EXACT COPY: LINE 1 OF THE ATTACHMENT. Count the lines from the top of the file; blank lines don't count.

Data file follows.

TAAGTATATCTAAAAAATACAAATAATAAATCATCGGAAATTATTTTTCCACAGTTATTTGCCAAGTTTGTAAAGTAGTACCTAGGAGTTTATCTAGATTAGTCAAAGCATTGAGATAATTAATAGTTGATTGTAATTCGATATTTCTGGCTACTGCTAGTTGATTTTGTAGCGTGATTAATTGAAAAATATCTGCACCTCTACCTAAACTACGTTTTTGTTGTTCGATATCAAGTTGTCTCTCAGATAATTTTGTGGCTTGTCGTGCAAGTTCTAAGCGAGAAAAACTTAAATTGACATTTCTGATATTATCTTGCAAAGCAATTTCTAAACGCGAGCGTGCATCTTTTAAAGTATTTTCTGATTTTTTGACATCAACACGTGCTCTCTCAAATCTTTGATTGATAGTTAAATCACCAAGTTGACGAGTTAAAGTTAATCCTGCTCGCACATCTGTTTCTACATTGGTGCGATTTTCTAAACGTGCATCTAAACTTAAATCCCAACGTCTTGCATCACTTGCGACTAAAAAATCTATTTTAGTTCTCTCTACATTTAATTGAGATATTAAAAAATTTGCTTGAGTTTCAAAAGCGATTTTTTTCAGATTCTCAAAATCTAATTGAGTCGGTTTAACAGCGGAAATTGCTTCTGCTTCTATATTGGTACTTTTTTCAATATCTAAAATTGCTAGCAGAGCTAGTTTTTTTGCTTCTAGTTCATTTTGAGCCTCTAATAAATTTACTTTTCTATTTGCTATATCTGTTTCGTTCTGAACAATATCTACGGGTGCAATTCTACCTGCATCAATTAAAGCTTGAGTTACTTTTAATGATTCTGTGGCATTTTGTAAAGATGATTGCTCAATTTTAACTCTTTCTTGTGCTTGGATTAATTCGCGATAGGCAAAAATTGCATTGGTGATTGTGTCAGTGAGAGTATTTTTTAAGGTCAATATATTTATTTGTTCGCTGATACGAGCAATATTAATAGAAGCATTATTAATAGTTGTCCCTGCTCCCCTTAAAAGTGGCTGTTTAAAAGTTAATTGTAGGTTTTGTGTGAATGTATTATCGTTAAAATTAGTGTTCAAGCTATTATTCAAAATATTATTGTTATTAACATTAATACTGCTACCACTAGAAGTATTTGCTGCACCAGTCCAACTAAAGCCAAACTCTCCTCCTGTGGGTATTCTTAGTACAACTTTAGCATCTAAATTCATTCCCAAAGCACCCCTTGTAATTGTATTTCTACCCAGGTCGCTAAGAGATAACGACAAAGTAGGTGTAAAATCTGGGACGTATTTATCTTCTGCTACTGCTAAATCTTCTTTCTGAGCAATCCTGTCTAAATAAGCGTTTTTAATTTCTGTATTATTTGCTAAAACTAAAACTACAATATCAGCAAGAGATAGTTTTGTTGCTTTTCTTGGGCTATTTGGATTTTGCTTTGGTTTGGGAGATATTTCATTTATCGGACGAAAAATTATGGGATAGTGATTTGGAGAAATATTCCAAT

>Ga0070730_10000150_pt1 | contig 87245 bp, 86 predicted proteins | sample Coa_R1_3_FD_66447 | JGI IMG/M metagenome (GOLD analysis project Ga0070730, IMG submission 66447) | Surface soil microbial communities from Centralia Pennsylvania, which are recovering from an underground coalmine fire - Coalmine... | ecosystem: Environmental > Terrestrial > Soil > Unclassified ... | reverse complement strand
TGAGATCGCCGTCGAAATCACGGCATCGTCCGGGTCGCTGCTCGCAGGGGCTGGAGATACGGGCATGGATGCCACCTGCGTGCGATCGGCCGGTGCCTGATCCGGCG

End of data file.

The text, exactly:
TAAGTATATCTAAAAAATACAAATAATAAATCATCGGAAATTATTTTTCCACAGTTATTTGCCAAGTTTGTAAAGTAGTACCTAGGAGTTTATCTAGATTAGTCAAAGCATTGAGATAATTAATAGTTGATTGTAATTCGATATTTCTGGCTACTGCTAGTTGATTTTGTAGCGTGATTAATTGAAAAATATCTGCACCTCTACCTAAACTACGTTTTTGTTGTTCGATATCAAGTTGTCTCTCAGATAATTTTGTGGCTTGTCGTGCAAGTTCTAAGCGAGAAAAACTTAAATTGACATTTCTGATATTATCTTGCAAAGCAATTTCTAAACGCGAGCGTGCATCTTTTAAAGTATTTTCTGATTTTTTGACATCAACACGTGCTCTCTCAAATCTTTGATTGATAGTTAAATCACCAAGTTGACGAGTTAAAGTTAATCCTGCTCGCACATCTGTTTCTACATTGGTGCGATTTTCTAAACGTGCATCTAAACTTAAATCCCAACGTCTTGCATCACTTGCGACTAAAAAATCTATTTTAGTTCTCTCTACATTTAATTGAGATATTAAAAAATTTGCTTGAGTTTCAAAAGCGATTTTTTTCAGATTCTCAAAATCTAATTGAGTCGGTTTAACAGCGGAAATTGCTTCTGCTTCTATATTGGTACTTTTTTCAATATCTAAAATTGCTAGCAGAGCTAGTTTTTTTGCTTCTAGTTCATTTTGAGCCTCTAATAAATTTACTTTTCTATTTGCTATATCTGTTTCGTTCTGAACAATATCTACGGGTGCAATTCTACCTGCATCAATTAAAGCTTGAGTTACTTTTAATGATTCTGTGGCATTTTGTAAAGATGATTGCTCAATTTTAACTCTTTCTTGTGCTTGGATTAATTCGCGATAGGCAAAAATTGCATTGGTGATTGTGTCAGTGAGAGTATTTTTTAAGGTCAATATATTTATTTGTTCGCTGATACGAGCAATATTAATAGAAGCATTATTAATAGTTGTCCCTGCTCCCCTTAAAAGTGGCTGTTTAAAAGTTAATTGTAGGTTTTGTGTGAATGTATTATCGTTAAAATTAGTGTTCAAGCTATTATTCAAAATATTATTGTTATTAACATTAATACTGCTACCACTAGAAGTATTTGCTGCACCAGTCCAACTAAAGCCAAACTCTCCTCCTGTGGGTATTCTTAGTACAACTTTAGCATCTAAATTCATTCCCAAAGCACCCCTTGTAATTGTATTTCTACCCAGGTCGCTAAGAGATAACGACAAAGTAGGTGTAAAATCTGGGACGTATTTATCTTCTGCTACTGCTAAATCTTCTTTCTGAGCAATCCTGTCTAAATAAGCGTTTTTAATTTCTGTATTATTTGCTAAAACTAAAACTACAATATCAGCAAGAGATAGTTTTGTTGCTTTTCTTGGGCTATTTGGATTTTGCTTTGGTTTGGGAGATATTTCATTTATCGGACGAAAAATTATGGGATAGTGATTTGGAGAAATATTCCAAT